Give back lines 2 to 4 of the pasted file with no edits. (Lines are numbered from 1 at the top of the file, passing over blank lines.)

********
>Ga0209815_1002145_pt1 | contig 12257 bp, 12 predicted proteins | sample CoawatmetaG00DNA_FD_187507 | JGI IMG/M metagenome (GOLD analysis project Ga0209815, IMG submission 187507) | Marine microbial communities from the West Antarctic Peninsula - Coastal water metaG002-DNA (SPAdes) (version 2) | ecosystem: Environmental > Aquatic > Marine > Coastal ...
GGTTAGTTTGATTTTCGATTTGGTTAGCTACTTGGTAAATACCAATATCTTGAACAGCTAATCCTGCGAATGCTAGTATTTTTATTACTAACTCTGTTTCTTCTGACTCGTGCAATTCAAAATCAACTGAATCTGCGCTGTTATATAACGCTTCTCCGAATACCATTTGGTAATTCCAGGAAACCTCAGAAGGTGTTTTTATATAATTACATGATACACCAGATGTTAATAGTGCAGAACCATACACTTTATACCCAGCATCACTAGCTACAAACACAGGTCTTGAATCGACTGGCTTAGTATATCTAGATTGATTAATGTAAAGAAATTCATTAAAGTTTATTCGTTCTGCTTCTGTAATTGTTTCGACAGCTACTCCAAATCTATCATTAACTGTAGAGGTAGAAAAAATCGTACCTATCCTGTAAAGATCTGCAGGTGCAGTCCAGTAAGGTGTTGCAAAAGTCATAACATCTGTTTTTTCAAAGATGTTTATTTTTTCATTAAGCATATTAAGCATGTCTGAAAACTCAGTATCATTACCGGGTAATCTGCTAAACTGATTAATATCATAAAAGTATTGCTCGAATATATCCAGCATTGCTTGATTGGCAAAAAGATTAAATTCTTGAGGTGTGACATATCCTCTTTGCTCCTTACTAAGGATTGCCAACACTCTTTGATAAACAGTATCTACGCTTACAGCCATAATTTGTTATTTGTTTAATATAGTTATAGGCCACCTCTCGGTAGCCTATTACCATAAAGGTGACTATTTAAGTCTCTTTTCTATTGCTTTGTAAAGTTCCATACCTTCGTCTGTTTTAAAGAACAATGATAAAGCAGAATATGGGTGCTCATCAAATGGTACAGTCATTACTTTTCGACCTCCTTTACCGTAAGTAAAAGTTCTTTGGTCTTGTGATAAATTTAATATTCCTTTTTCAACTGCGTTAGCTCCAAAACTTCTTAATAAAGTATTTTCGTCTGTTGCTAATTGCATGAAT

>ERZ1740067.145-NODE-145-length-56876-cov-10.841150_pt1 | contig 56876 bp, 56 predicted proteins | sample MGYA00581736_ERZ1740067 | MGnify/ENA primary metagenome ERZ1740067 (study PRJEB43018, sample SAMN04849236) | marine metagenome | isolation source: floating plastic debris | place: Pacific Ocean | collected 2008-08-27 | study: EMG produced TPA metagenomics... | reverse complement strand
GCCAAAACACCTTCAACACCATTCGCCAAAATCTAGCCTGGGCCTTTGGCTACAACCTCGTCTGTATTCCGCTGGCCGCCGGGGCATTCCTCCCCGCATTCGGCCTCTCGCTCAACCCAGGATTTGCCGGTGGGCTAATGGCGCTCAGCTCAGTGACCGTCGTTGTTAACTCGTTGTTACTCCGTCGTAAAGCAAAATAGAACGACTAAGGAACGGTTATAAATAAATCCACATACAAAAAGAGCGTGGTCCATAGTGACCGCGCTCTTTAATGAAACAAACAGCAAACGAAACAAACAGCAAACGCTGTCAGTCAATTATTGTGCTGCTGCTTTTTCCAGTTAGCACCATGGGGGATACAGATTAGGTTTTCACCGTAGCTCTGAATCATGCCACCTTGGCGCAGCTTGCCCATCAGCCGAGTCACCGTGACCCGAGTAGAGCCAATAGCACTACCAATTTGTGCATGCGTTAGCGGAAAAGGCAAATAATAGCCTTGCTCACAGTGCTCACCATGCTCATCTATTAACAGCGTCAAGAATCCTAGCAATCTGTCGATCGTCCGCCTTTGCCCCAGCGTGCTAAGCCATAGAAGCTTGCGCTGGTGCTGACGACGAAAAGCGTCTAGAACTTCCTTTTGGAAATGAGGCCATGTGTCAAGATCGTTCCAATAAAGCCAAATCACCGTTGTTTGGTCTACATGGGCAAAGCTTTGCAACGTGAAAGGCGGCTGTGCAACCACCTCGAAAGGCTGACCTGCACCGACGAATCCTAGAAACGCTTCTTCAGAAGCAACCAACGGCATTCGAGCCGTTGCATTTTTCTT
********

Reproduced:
GGTTAGTTTGATTTTCGATTTGGTTAGCTACTTGGTAAATACCAATATCTTGAACAGCTAATCCTGCGAATGCTAGTATTTTTATTACTAACTCTGTTTCTTCTGACTCGTGCAATTCAAAATCAACTGAATCTGCGCTGTTATATAACGCTTCTCCGAATACCATTTGGTAATTCCAGGAAACCTCAGAAGGTGTTTTTATATAATTACATGATACACCAGATGTTAATAGTGCAGAACCATACACTTTATACCCAGCATCACTAGCTACAAACACAGGTCTTGAATCGACTGGCTTAGTATATCTAGATTGATTAATGTAAAGAAATTCATTAAAGTTTATTCGTTCTGCTTCTGTAATTGTTTCGACAGCTACTCCAAATCTATCATTAACTGTAGAGGTAGAAAAAATCGTACCTATCCTGTAAAGATCTGCAGGTGCAGTCCAGTAAGGTGTTGCAAAAGTCATAACATCTGTTTTTTCAAAGATGTTTATTTTTTCATTAAGCATATTAAGCATGTCTGAAAACTCAGTATCATTACCGGGTAATCTGCTAAACTGATTAATATCATAAAAGTATTGCTCGAATATATCCAGCATTGCTTGATTGGCAAAAAGATTAAATTCTTGAGGTGTGACATATCCTCTTTGCTCCTTACTAAGGATTGCCAACACTCTTTGATAAACAGTATCTACGCTTACAGCCATAATTTGTTATTTGTTTAATATAGTTATAGGCCACCTCTCGGTAGCCTATTACCATAAAGGTGACTATTTAAGTCTCTTTTCTATTGCTTTGTAAAGTTCCATACCTTCGTCTGTTTTAAAGAACAATGATAAAGCAGAATATGGGTGCTCATCAAATGGTACAGTCATTACTTTTCGACCTCCTTTACCGTAAGTAAAAGTTCTTTGGTCTTGTGATAAATTTAATATTCCTTTTTCAACTGCGTTAGCTCCAAAACTTCTTAATAAAGTATTTTCGTCTGTTGCTAATTGCATGAAT

>ERZ1740067.145-NODE-145-length-56876-cov-10.841150_pt1 | contig 56876 bp, 56 predicted proteins | sample MGYA00581736_ERZ1740067 | MGnify/ENA primary metagenome ERZ1740067 (study PRJEB43018, sample SAMN04849236) | marine metagenome | isolation source: floating plastic debris | place: Pacific Ocean | collected 2008-08-27 | study: EMG produced TPA metagenomics... | reverse complement strand
GCCAAAACACCTTCAACACCATTCGCCAAAATCTAGCCTGGGCCTTTGGCTACAACCTCGTCTGTATTCCGCTGGCCGCCGGGGCATTCCTCCCCGCATTCGGCCTCTCGCTCAACCCAGGATTTGCCGGTGGGCTAATGGCGCTCAGCTCAGTGACCGTCGTTGTTAACTCGTTGTTACTCCGTCGTAAAGCAAAATAGAACGACTAAGGAACGGTTATAAATAAATCCACATACAAAAAGAGCGTGGTCCATAGTGACCGCGCTCTTTAATGAAACAAACAGCAAACGAAACAAACAGCAAACGCTGTCAGTCAATTATTGTGCTGCTGCTTTTTCCAGTTAGCACCATGGGGGATACAGATTAGGTTTTCACCGTAGCTCTGAATCATGCCACCTTGGCGCAGCTTGCCCATCAGCCGAGTCACCGTGACCCGAGTAGAGCCAATAGCACTACCAATTTGTGCATGCGTTAGCGGAAAAGGCAAATAATAGCCTTGCTCACAGTGCTCACCATGCTCATCTATTAACAGCGTCAAGAATCCTAGCAATCTGTCGATCGTCCGCCTTTGCCCCAGCGTGCTAAGCCATAGAAGCTTGCGCTGGTGCTGACGACGAAAAGCGTCTAGAACTTCCTTTTGGAAATGAGGCCATGTGTCAAGATCGTTCCAATAAAGCCAAATCACCGTTGTTTGGTCTACATGGGCAAAGCTTTGCAACGTGAAAGGCGGCTGTGCAACCACCTCGAAAGGCTGACCTGCACCGACGAATCCTAGAAACGCTTCTTCAGAAGCAACCAACGGCATTCGAGCCGTTGCATTTTTCTT